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Privacy and Security

Today’s digital society is built on the fast flow and analysis of information. The strides we make in gathering, routing and analyzing torrents of data hold the promise of an ever-brighter future, a vision we at IBM refer to as Smarter Planet.

But behind these data are real people, real organizations and real concerns about privacy and security. At IBM, we take these concerns very seriously.


IBM believes that consideration for privacy and data protection must be built into the fabric of our business, and our society, in order for individuals and organizations to realize the promises of social progress and economic growth offered by our increasingly interconnected and data-driven world.

The economic value of information continues to increase, and much of that information relates to us as individuals. This information, and how we use it, is at the heart of new business models, new jobs and new ways in which individuals and businesses organize and connect with one another around the globe. Institutions of all types—including businesses—must work to earn the public’s trust in their ability to steward information, and in turn we as consumers must take educated steps to protect ourselves and our families.

IBM has long been a pioneer in privacy policy and practice:

  • Early 1970s—first company in the world to adopt a global privacy code of conduct
  • 2000—one of the first companies of any size to appoint a chief privacy officer
  • 2005—first company to adopt a global genetic nondiscrimination and privacy policy
  • 2010—recognized as “Most Trusted for Privacy” in the technology industry in the United States and Canada

In 2011, IBM launched a number of new initiatives around privacy, and expanded others already underway. Some of these programs are designed to help organizations in need of expertise in these areas, some share what works at IBM with the rest of the world, and others strive to promote consideration of privacy and security in the realm of public policy.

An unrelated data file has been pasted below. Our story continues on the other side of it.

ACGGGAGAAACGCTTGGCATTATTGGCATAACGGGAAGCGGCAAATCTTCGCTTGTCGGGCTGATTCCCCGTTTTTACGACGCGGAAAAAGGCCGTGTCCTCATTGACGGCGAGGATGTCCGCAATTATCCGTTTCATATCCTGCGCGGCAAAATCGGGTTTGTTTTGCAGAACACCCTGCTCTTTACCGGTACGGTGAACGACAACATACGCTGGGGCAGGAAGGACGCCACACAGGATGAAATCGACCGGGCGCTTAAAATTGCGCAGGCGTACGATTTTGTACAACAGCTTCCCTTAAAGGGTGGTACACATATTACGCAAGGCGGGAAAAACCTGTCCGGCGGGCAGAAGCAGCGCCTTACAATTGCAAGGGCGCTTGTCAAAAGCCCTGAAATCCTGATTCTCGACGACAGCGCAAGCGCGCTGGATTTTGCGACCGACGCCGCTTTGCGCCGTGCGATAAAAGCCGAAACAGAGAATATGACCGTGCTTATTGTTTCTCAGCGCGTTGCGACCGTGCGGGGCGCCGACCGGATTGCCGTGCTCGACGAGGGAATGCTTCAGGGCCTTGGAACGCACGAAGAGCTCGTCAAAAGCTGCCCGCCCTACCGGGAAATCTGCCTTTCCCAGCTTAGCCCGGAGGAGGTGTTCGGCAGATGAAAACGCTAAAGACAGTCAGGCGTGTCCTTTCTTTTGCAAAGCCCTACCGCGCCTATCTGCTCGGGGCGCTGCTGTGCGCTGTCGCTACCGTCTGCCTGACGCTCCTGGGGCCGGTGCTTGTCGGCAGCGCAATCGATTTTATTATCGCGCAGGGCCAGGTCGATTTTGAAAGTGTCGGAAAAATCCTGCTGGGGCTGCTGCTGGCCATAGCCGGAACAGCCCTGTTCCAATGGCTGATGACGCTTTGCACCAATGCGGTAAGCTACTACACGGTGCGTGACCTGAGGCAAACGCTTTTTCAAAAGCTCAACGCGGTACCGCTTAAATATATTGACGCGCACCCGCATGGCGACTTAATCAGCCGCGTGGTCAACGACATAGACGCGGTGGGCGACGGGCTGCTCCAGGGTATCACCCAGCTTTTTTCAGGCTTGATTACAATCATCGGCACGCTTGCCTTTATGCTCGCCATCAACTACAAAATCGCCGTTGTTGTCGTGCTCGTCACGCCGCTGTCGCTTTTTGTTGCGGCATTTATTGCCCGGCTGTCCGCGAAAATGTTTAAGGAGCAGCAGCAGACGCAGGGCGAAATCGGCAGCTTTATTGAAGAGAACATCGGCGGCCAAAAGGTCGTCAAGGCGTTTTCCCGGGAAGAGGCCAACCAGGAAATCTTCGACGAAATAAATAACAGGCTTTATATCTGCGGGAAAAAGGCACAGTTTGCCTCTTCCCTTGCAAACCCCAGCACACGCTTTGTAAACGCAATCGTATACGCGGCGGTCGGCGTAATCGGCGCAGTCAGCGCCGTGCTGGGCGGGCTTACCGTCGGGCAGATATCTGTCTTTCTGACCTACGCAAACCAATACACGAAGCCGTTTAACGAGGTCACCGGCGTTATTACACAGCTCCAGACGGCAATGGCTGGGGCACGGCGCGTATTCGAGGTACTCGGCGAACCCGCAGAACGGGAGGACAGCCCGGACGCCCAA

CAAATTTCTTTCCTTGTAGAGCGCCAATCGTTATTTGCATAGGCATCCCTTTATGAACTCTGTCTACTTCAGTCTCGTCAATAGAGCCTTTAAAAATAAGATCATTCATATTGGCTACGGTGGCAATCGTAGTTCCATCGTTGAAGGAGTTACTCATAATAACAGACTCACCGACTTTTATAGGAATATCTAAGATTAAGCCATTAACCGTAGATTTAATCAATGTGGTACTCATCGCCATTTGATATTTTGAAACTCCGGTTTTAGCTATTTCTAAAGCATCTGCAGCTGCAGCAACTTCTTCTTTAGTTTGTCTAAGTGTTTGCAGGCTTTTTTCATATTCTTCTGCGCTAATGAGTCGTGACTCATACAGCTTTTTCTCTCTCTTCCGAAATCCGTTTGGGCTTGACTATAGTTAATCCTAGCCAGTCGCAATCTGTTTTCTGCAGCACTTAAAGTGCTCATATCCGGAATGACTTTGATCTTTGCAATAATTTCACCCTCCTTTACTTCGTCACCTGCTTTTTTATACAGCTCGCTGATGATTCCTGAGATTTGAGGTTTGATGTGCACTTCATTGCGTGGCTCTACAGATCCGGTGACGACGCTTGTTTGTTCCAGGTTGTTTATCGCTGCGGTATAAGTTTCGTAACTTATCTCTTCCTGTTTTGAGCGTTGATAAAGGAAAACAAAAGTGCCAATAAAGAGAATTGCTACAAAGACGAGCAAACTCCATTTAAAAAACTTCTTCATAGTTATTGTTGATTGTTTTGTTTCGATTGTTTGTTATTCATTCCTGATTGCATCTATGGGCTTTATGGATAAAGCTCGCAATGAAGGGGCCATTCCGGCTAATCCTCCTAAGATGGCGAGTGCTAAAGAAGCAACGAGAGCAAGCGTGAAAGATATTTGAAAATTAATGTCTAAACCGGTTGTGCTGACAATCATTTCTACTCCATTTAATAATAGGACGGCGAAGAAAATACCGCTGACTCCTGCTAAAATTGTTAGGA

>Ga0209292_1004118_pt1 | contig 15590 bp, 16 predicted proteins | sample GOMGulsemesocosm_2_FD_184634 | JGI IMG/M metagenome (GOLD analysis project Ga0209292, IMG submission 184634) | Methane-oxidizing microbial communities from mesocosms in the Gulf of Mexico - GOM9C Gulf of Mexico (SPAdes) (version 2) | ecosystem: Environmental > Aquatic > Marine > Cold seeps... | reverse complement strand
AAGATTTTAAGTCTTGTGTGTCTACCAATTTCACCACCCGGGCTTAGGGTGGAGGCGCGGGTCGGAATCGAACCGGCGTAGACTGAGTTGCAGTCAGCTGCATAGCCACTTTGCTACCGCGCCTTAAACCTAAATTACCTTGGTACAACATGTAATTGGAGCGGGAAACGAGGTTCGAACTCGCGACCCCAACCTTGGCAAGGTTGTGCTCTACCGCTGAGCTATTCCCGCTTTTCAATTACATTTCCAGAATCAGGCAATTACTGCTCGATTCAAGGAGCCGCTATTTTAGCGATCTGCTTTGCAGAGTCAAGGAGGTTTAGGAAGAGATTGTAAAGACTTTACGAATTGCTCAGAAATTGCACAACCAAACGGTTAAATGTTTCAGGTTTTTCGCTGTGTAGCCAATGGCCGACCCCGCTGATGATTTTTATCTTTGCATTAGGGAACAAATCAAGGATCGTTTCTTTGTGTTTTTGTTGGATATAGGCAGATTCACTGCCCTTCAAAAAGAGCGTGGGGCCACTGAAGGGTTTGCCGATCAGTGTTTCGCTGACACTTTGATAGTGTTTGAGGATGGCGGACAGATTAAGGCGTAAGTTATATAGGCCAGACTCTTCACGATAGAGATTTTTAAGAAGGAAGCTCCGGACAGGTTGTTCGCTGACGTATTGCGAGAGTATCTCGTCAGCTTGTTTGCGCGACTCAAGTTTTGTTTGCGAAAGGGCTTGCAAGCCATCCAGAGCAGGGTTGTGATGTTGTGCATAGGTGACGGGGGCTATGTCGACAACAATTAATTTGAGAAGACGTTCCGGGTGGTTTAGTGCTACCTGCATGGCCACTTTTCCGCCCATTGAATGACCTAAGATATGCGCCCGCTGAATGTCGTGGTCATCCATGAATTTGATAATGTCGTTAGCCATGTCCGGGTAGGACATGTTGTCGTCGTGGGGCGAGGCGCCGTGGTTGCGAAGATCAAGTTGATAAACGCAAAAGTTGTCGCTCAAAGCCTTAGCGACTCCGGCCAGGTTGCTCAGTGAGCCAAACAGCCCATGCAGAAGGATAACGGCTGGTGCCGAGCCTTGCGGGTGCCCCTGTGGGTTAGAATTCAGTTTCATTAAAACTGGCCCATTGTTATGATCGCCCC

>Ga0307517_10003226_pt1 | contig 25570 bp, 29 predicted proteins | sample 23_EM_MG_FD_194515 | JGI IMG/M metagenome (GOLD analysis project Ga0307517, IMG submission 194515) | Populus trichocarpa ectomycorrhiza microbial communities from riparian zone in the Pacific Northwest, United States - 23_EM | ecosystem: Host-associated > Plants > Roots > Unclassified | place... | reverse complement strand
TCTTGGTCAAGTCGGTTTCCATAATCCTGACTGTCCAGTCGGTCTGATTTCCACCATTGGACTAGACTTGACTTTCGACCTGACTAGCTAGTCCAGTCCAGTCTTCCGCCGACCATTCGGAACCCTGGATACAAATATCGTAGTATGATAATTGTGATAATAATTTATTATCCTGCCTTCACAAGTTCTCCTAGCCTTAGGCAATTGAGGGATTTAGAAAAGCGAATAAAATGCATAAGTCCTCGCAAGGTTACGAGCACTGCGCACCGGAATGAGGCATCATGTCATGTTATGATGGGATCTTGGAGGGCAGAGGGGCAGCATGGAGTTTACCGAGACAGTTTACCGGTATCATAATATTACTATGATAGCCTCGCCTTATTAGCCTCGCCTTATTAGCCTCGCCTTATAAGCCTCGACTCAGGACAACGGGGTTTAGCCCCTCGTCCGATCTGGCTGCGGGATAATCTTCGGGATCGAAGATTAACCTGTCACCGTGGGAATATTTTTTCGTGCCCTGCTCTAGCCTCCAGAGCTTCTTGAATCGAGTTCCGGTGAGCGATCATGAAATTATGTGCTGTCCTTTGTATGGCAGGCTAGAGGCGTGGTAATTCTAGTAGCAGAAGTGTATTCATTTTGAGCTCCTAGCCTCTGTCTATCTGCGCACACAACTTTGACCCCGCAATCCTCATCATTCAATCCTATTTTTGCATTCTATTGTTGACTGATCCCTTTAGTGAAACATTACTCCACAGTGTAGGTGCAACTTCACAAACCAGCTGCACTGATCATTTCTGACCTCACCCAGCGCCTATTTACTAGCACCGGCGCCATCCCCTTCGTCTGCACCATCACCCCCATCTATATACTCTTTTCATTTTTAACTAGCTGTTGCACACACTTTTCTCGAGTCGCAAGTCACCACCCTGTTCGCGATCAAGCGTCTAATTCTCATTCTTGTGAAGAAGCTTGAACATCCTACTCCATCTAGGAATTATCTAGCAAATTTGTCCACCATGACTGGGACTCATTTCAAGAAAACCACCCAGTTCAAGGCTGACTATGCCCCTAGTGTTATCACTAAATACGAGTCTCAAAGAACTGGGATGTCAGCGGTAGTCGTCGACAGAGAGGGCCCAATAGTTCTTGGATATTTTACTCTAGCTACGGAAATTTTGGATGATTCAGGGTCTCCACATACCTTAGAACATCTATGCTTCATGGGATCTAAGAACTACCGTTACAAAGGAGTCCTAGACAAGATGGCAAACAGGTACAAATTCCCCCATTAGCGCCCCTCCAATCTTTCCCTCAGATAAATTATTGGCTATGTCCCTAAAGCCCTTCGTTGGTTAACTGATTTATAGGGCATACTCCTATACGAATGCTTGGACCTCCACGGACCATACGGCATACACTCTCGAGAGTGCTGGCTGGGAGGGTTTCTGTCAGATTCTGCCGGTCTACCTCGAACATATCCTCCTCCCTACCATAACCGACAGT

Pro Bono Privacy Initiative

According to Independent Sector, a coalition of not-for-profit organizations, foundations and corporate giving programs, there are 1.4 million not-for-profits in the United States serving the broad public interest by providing services such as homeless shelters, domestic violence assistance and nutrition support. Given the staggering growth of digital data, these organizations are increasingly likely to encounter issues related to privacy and personal data security that they must understand, analyze and address.

In 2011, IBM took part in creating an initiative dedicated to providing these not-for-profit organizations with free legal and other advice on responsible and pragmatic practices for protecting individual privacy and data security. Called the Pro Bono Privacy Initiative, this group of privacy professionals aims to engage with human services agencies to help them navigate mission-critical privacy and data protection considerations. As part of the initiative’s pilot, IBM is sharing its data security and privacy expertise with Safe Horizon, the largest victims’ assistance agency in the United States.

The Pro Bono Privacy Initiative is designed to help:

  • interested not-for-profits improve their compliance and risk posture
  • participating privacy professionals give back to society while enriching their experience and networks
  • supporting companies, law firms and consultancies demonstrate corporate citizenship

Privacy by Design